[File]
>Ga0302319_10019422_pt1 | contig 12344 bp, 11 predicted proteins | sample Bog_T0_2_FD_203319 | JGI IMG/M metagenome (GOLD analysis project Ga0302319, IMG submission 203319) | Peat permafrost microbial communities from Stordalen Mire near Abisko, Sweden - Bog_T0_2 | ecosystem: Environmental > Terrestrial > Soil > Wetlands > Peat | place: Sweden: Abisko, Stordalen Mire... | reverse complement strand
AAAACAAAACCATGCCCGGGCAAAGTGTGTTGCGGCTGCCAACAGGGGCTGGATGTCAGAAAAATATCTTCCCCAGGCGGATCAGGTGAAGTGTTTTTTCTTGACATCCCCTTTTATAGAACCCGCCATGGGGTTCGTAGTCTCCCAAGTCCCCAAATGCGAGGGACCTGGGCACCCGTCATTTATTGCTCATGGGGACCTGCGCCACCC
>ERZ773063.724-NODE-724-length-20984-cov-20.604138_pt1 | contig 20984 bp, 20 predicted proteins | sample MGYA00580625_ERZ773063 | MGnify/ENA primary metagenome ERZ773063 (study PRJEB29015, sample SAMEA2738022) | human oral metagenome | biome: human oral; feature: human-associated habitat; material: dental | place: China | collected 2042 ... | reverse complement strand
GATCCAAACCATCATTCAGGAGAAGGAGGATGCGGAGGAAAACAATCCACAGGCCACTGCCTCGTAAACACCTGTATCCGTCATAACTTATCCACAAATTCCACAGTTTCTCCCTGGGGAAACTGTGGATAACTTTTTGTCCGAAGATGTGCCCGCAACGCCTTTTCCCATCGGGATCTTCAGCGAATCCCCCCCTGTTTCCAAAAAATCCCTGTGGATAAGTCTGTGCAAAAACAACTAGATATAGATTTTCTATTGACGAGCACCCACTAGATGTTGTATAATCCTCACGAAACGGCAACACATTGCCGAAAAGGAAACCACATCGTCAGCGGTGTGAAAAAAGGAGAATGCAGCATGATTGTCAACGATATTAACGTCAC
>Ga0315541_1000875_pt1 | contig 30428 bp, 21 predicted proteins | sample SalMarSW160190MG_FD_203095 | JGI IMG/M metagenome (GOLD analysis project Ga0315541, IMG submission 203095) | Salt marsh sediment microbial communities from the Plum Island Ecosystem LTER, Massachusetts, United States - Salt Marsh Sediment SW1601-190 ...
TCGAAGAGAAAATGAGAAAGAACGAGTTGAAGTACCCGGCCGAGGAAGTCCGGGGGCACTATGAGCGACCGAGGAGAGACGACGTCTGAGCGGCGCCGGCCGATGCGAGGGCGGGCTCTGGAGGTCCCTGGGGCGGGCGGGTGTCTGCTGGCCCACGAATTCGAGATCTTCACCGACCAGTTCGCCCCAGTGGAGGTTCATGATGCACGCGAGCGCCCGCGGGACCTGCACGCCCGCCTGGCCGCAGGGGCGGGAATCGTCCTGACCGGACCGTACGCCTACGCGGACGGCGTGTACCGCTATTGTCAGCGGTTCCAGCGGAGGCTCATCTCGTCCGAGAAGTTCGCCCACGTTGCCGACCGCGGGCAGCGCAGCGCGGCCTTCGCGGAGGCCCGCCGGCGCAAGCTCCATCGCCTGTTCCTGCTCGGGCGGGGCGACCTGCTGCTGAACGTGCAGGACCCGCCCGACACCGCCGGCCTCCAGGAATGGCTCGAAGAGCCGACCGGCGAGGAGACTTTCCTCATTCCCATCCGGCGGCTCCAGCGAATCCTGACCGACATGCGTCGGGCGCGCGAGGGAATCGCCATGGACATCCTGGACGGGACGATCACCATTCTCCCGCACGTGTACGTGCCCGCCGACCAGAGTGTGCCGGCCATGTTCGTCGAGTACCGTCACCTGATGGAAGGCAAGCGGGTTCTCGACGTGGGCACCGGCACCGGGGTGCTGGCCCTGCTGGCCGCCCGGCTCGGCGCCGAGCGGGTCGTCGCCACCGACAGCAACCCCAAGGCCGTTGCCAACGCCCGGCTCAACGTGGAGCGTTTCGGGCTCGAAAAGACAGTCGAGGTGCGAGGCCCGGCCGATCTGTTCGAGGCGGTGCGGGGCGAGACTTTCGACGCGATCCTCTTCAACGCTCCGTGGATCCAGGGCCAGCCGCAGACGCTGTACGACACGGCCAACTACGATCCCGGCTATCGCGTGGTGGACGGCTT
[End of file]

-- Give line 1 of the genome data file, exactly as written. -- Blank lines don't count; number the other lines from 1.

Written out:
>Ga0302319_10019422_pt1 | contig 12344 bp, 11 predicted proteins | sample Bog_T0_2_FD_203319 | JGI IMG/M metagenome (GOLD analysis project Ga0302319, IMG submission 203319) | Peat permafrost microbial communities from Stordalen Mire near Abisko, Sweden - Bog_T0_2 | ecosystem: Environmental > Terrestrial > Soil > Wetlands > Peat | place: Sweden: Abisko, Stordalen Mire... | reverse complement strand